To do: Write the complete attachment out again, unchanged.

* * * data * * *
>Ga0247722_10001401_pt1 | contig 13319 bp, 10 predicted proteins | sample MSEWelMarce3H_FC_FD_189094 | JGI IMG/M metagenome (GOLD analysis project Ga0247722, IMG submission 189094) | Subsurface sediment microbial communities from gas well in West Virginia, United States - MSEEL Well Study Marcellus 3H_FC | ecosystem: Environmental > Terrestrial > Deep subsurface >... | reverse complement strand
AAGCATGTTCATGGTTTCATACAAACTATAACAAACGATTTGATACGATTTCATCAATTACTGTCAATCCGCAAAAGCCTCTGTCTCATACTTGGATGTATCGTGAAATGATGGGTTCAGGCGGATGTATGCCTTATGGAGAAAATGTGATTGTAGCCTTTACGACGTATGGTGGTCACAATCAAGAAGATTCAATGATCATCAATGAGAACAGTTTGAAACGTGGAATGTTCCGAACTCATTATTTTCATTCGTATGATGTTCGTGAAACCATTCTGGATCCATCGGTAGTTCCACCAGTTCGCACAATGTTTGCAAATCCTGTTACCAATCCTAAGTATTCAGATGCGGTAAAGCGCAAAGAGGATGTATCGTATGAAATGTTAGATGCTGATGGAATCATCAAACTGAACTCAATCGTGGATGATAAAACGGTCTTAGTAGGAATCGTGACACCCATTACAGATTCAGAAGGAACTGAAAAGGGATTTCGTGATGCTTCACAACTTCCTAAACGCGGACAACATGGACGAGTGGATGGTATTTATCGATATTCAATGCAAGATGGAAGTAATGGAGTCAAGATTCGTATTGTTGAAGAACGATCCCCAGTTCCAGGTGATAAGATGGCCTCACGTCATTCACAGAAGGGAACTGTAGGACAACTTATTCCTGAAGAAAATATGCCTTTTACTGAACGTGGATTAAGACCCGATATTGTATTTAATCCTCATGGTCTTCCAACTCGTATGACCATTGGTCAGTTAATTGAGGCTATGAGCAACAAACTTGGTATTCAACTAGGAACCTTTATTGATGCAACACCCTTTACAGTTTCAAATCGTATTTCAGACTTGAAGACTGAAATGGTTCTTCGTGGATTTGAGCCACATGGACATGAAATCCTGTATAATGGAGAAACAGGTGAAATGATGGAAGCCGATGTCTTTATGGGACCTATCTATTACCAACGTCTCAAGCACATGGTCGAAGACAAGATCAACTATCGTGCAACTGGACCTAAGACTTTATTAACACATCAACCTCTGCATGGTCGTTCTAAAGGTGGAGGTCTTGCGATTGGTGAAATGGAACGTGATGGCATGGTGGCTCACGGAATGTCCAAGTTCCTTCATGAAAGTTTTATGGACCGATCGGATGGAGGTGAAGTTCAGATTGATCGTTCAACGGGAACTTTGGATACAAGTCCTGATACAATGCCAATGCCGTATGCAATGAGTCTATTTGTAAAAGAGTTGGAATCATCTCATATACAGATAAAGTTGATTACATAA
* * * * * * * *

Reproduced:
>Ga0247722_10001401_pt1 | contig 13319 bp, 10 predicted proteins | sample MSEWelMarce3H_FC_FD_189094 | JGI IMG/M metagenome (GOLD analysis project Ga0247722, IMG submission 189094) | Subsurface sediment microbial communities from gas well in West Virginia, United States - MSEEL Well Study Marcellus 3H_FC | ecosystem: Environmental > Terrestrial > Deep subsurface >... | reverse complement strand
AAGCATGTTCATGGTTTCATACAAACTATAACAAACGATTTGATACGATTTCATCAATTACTGTCAATCCGCAAAAGCCTCTGTCTCATACTTGGATGTATCGTGAAATGATGGGTTCAGGCGGATGTATGCCTTATGGAGAAAATGTGATTGTAGCCTTTACGACGTATGGTGGTCACAATCAAGAAGATTCAATGATCATCAATGAGAACAGTTTGAAACGTGGAATGTTCCGAACTCATTATTTTCATTCGTATGATGTTCGTGAAACCATTCTGGATCCATCGGTAGTTCCACCAGTTCGCACAATGTTTGCAAATCCTGTTACCAATCCTAAGTATTCAGATGCGGTAAAGCGCAAAGAGGATGTATCGTATGAAATGTTAGATGCTGATGGAATCATCAAACTGAACTCAATCGTGGATGATAAAACGGTCTTAGTAGGAATCGTGACACCCATTACAGATTCAGAAGGAACTGAAAAGGGATTTCGTGATGCTTCACAACTTCCTAAACGCGGACAACATGGACGAGTGGATGGTATTTATCGATATTCAATGCAAGATGGAAGTAATGGAGTCAAGATTCGTATTGTTGAAGAACGATCCCCAGTTCCAGGTGATAAGATGGCCTCACGTCATTCACAGAAGGGAACTGTAGGACAACTTATTCCTGAAGAAAATATGCCTTTTACTGAACGTGGATTAAGACCCGATATTGTATTTAATCCTCATGGTCTTCCAACTCGTATGACCATTGGTCAGTTAATTGAGGCTATGAGCAACAAACTTGGTATTCAACTAGGAACCTTTATTGATGCAACACCCTTTACAGTTTCAAATCGTATTTCAGACTTGAAGACTGAAATGGTTCTTCGTGGATTTGAGCCACATGGACATGAAATCCTGTATAATGGAGAAACAGGTGAAATGATGGAAGCCGATGTCTTTATGGGACCTATCTATTACCAACGTCTCAAGCACATGGTCGAAGACAAGATCAACTATCGTGCAACTGGACCTAAGACTTTATTAACACATCAACCTCTGCATGGTCGTTCTAAAGGTGGAGGTCTTGCGATTGGTGAAATGGAACGTGATGGCATGGTGGCTCACGGAATGTCCAAGTTCCTTCATGAAAGTTTTATGGACCGATCGGATGGAGGTGAAGTTCAGATTGATCGTTCAACGGGAACTTTGGATACAAGTCCTGATACAATGCCAATGCCGTATGCAATGAGTCTATTTGTAAAAGAGTTGGAATCATCTCATATACAGATAAAGTTGATTACATAA